It went extraordinarily well - this rooster, while aggressive in coming to visit the flock previously, does not peck at them beyond occasionally keeping them in line... He mates -or attempts to mate- most all of them - and a few of the girls are submissive almost always, while some of the others scoot away. I watched from the house the first day, and as the hens free ranged the rooster would identify the ones that were the furthest away and move them closer to the coop and run - which was amazing to me since this was only day 1. At the end of the day I went to lock up the coop after they had all gone in (around dark) - and there he was sitting in the coop roosting with them. I was concerned that our neighbor would miss hte rooster that night and told her - and she donated the rooster to us since he liked it so much. Turns out that the 3 roosters that she has were just taken in as a favor to someon else - and the other 2 never come over to visit our flock.

In fact, now that he has his own flock he has not left and returned to our neighbors - this outcome is best of all worlds as far as I'm concerned.
 

centrarchid

Crossing the Road
11 Years
Sep 19, 2009
26,354
17,662
856
Holts Summit, Missouri
I am dissapointed in the lack of drama. Just kidding.

Do not be supprised if some of your hens that tend to distance themselves from immigrating rooster move to be with neighbors other two roosters. The optimal (relatively high 8 to 12 ) hens to rooster ratio related by most backyard keepers and those with more intensive methods is most likely not to be observed by your ladies. If roosters can spread themselves out during day then hens will very likely distribute themselves such that there will be six or more likely less hens per rooster. Hens benefit from being in smaller groups so long as it does not come at expense of forage or rooster quality.
 

Fred's Hens

Crowing
Premium Feather Member
9 Years
Cluckhaven ought to be able to have her own property without the neighbor using it without permission to graze his own animals. It isn't about whether or not the roosters are doing any harm. At issue is property rights and invasive inconsiderate neighbors who think they own and are free to use anything and everything that falls within their line of sight.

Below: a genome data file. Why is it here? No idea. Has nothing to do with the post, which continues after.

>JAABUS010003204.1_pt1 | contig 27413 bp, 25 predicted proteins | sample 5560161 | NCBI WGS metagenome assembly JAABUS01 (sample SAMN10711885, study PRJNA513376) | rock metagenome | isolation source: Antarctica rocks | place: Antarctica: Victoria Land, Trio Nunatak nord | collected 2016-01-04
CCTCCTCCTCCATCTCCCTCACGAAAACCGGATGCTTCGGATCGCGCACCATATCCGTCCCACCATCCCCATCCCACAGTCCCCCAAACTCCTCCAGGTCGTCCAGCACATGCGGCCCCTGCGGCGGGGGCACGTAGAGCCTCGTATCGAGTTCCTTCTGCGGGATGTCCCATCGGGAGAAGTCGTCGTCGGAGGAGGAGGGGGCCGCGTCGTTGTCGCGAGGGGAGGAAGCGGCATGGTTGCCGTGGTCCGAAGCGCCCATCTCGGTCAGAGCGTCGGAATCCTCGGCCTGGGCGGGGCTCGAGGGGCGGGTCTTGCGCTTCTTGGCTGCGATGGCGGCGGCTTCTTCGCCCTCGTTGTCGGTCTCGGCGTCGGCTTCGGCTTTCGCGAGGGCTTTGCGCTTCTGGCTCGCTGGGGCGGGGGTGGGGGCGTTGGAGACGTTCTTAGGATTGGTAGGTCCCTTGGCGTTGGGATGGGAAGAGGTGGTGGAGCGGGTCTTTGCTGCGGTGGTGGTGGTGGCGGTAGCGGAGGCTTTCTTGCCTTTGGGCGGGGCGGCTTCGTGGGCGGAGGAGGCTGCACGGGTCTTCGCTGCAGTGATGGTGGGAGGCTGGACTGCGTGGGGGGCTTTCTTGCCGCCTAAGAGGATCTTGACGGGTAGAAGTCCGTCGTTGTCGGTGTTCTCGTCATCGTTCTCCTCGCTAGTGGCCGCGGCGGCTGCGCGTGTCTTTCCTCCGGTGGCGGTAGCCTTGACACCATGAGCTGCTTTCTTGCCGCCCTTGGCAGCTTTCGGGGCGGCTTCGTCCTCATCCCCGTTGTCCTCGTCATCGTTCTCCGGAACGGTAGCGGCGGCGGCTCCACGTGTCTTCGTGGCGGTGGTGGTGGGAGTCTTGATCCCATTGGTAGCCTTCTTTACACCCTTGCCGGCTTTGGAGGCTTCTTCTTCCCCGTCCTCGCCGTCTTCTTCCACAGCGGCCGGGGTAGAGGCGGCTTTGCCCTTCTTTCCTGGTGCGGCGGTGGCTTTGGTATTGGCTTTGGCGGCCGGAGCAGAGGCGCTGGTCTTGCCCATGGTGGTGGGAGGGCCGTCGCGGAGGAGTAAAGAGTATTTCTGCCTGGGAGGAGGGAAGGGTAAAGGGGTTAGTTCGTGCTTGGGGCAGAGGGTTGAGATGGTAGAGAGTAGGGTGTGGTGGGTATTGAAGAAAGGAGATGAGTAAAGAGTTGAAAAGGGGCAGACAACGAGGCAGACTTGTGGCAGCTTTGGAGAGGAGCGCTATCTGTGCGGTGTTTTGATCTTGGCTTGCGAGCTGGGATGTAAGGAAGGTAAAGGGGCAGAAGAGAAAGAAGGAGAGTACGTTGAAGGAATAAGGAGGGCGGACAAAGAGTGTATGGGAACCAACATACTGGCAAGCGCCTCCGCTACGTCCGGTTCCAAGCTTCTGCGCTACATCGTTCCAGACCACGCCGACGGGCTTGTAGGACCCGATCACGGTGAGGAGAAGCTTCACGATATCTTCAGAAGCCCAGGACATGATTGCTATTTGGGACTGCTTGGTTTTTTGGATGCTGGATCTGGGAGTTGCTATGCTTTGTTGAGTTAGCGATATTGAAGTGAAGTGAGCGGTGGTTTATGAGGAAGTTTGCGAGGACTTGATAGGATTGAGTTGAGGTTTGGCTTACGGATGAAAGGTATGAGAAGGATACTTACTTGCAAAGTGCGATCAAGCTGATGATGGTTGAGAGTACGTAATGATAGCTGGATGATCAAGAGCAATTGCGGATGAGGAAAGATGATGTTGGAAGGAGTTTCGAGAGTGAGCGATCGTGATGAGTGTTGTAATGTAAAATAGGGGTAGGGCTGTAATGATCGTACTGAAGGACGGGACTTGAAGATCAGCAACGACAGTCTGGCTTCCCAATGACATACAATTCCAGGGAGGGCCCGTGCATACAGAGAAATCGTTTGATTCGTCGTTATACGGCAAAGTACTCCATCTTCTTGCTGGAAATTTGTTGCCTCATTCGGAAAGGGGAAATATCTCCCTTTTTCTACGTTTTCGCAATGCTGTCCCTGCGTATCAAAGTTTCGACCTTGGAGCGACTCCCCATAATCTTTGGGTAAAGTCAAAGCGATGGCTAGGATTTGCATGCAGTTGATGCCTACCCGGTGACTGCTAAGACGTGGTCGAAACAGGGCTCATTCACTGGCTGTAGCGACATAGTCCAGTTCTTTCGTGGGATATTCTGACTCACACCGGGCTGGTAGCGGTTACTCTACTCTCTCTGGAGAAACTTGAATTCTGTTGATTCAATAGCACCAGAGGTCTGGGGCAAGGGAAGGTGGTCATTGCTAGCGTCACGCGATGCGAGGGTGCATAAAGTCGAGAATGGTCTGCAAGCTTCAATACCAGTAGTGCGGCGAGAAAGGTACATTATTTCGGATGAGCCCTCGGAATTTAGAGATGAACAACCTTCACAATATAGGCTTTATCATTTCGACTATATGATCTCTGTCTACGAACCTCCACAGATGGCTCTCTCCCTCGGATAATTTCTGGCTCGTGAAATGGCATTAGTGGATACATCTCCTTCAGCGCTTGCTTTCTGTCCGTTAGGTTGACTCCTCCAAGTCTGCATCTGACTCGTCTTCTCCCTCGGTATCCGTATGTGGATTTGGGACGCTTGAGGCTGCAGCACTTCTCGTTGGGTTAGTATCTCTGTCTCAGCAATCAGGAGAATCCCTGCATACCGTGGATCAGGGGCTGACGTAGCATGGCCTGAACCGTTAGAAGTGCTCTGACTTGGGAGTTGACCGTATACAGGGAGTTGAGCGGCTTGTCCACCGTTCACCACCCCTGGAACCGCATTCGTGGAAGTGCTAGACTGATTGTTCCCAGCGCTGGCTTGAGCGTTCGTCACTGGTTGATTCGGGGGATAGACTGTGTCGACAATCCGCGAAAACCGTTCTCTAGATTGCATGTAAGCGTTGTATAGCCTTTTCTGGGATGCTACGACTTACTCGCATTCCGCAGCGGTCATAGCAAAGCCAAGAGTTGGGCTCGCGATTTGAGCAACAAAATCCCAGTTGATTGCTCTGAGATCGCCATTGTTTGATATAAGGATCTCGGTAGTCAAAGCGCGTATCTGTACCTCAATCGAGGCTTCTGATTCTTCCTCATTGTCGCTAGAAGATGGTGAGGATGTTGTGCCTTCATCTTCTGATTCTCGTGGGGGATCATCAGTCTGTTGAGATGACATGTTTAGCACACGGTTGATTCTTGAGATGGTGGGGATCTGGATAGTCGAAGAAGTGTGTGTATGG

X2 Everyone's animals belong on their own property. Period. Anything else is irresponsible ownership and being a bad neighbor. Unless there is a signed reciprocity agreement, which there is not, obviously, in this case. Talk to your neighbor.

Edit: Glad it is working out. I suspect there will be some future developments, however.
 
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Ole rooster

Songster
8 Years
Jun 25, 2011
2,083
42
196
Milner, Georgia
This probably has to rate as one of the strangest threads I've seen since I've been on here. Pregnant chickens from gettin knocked up. Can't eat eggs for religious reasons. But at least the roosters weren't accused of raping chickens.
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But as to the concern of bad bugs being brought over by the roosters, I would almost bet this deal is almost like one flock. They've been together to much to be strangers. Free ranging the same land. How do the hens react to the bad boys coming over?

Ah hah, I just came up with a thought. If the roosters are not of the breed the OP would want to carry on with her hens. Now hows that for a reason?
 
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CluckHeaven

Chirping
8 Years
Dec 22, 2011
20
1
79
The knocked up comment was a joke - but when it got out of control I just watched and laughed.... I did get some good suggestions and things to think about - so thanks everyone for piping up!
 

goldnchocolate

Songster
11 Years
May 9, 2008
774
8
143
Massachusetts
At the end of the day I went to lock up the coop after they had all gone in (around dark) - and there he was sitting in the coop roosting with them.

In fact, now that he has his own flock he has not left and returned to our neighbors - this outcome is best of all worlds as far as I'm concerned.
That is so funny!! Do you have any pictures of your flock and their new beau?